Dr. Corey Nislow is a geneticist and cell biologist who has pioneered massively parallel screens of yeast to understand how genotype combines with the environment to influence phenotype. He and his team have constructed the largest chemogenomic yeast drug action network. Most recently, the Nislow lab has tested systematic yeast mutant collections in microgravity on the International Space Station and in the face of cosmic radiation on an upcoming round-trip mission to the moon. Data from these missions will be used to develop super-yeast capable of withstanding the stresses of long-term space survival.
Dr. Paula Gonçalves currently studies the evolution of metabolism using as a model the Wickerhamiella/Starmerella fructophilic yeast clade. Her lab focuses mainly on the role played by xenolog genes horizontally acquired from bacteria or from other fungi in the adaptation of metabolism in this clade.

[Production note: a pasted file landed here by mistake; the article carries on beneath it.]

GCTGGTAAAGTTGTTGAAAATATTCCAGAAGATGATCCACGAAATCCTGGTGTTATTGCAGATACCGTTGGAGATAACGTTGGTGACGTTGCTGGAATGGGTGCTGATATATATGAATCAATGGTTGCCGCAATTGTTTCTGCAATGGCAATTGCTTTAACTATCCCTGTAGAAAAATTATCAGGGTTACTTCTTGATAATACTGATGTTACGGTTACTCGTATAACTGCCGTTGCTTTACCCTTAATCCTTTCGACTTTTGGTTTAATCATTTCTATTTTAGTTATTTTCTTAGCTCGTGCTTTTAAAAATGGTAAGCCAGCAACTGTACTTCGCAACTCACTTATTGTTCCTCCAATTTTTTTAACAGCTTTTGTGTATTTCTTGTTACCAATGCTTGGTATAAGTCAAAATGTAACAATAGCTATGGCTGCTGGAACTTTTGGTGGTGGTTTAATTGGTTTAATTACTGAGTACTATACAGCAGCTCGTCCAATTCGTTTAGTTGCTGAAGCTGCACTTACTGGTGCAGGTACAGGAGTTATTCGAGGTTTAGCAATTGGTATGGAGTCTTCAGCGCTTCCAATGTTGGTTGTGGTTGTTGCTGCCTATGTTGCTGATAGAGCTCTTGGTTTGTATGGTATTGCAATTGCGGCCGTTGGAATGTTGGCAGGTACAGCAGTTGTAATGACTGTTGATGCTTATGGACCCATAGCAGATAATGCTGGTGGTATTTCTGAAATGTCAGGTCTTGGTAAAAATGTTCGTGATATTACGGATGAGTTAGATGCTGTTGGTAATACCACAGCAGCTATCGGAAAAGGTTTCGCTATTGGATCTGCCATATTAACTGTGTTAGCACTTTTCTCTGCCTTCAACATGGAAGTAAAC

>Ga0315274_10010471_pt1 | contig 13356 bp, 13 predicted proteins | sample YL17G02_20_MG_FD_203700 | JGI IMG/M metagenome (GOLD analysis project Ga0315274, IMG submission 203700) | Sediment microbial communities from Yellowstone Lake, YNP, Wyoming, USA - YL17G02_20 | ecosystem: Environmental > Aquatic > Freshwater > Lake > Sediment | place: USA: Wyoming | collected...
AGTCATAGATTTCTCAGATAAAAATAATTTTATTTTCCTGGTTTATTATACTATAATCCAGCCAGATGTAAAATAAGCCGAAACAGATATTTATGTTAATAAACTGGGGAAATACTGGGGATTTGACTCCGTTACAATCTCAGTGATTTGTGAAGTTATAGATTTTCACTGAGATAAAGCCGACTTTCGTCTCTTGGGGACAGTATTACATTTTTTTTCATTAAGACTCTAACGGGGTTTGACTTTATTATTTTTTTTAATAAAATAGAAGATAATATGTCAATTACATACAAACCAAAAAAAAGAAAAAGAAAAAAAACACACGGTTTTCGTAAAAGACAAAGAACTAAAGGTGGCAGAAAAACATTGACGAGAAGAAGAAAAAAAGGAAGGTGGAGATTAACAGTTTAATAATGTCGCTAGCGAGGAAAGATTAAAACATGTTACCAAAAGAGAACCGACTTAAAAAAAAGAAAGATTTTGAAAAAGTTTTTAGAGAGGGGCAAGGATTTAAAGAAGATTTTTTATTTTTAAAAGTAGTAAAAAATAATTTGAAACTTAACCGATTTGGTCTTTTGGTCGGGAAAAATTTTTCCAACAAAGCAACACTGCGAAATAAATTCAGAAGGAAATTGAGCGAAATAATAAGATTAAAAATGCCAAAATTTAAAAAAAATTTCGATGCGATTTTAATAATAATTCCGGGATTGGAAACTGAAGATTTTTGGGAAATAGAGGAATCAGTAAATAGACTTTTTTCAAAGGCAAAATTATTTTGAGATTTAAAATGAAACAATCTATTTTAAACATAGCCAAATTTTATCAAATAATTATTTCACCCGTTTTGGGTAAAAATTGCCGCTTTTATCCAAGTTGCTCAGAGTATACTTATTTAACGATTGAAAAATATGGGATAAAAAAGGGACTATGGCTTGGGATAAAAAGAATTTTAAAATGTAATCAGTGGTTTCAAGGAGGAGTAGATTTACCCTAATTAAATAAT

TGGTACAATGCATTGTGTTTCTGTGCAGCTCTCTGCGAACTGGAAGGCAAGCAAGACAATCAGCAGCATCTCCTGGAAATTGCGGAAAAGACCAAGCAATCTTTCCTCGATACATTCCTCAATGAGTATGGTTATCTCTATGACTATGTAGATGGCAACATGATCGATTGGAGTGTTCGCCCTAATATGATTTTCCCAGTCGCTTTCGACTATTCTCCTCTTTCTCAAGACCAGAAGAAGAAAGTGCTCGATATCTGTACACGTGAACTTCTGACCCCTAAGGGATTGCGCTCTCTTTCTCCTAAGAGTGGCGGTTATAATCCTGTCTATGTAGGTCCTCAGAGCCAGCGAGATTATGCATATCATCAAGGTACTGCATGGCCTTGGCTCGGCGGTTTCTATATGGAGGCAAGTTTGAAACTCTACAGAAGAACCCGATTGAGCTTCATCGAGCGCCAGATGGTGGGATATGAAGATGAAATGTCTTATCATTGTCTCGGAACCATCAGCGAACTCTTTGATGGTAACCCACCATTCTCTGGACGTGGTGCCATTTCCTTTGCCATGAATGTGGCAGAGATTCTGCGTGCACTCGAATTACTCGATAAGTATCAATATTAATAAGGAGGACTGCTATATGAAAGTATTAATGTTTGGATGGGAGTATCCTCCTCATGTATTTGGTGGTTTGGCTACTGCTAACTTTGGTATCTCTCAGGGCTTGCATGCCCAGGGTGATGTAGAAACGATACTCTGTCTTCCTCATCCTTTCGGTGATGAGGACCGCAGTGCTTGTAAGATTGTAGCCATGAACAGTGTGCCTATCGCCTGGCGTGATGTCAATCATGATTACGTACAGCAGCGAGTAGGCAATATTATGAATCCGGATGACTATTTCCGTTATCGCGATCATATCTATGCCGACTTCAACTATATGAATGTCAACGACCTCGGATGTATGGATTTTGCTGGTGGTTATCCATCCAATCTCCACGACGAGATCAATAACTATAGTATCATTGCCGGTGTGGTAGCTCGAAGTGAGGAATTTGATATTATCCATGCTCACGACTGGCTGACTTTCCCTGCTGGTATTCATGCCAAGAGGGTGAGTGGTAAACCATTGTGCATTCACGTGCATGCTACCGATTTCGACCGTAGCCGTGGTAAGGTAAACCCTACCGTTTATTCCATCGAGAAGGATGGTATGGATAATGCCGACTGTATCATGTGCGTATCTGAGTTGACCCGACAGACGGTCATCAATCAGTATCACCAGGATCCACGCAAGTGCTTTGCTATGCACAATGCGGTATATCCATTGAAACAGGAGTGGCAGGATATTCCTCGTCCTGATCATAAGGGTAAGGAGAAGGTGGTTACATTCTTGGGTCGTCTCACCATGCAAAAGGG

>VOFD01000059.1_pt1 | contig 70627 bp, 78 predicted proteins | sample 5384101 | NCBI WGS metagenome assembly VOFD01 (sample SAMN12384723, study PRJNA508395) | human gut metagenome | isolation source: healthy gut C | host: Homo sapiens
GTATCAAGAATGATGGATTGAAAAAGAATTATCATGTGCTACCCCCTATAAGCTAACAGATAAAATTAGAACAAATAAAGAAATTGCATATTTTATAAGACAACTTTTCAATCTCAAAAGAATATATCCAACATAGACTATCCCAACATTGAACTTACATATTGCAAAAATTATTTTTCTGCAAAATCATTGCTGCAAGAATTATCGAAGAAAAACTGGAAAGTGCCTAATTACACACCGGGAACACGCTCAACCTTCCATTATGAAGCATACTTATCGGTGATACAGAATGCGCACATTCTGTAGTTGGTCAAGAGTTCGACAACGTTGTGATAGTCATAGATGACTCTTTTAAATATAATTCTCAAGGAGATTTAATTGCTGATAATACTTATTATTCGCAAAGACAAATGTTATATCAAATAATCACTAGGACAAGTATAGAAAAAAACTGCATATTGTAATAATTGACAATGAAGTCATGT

Genome BC Keynote Lecturer
Dr. Jay Keasling is a pioneer in engineering microbes and metabolism. During the early 2000s, Dr. Keasling led a UC Berkeley research team to use engineered yeast to synthetically produce artemisinin, the powerful anti-malarial drug. Researchers at the Keasling Lab are now using the same technology to produce other pharmaceuticals, commodity chemicals, and cellulosic biofuels.
EMBO Keynote Lecturer
Prof. Ken Wolfe is an evolutionary geneticist interested in how yeast chromosomes and genomes are organised. He discovered the whole-genome duplication that occurred in an ancestor of Saccharomyces cerevisiae 100 million years ago. Recent work in his lab has focused on evolution of mating-type loci and on the origins of non-standard genetic codes in yeasts.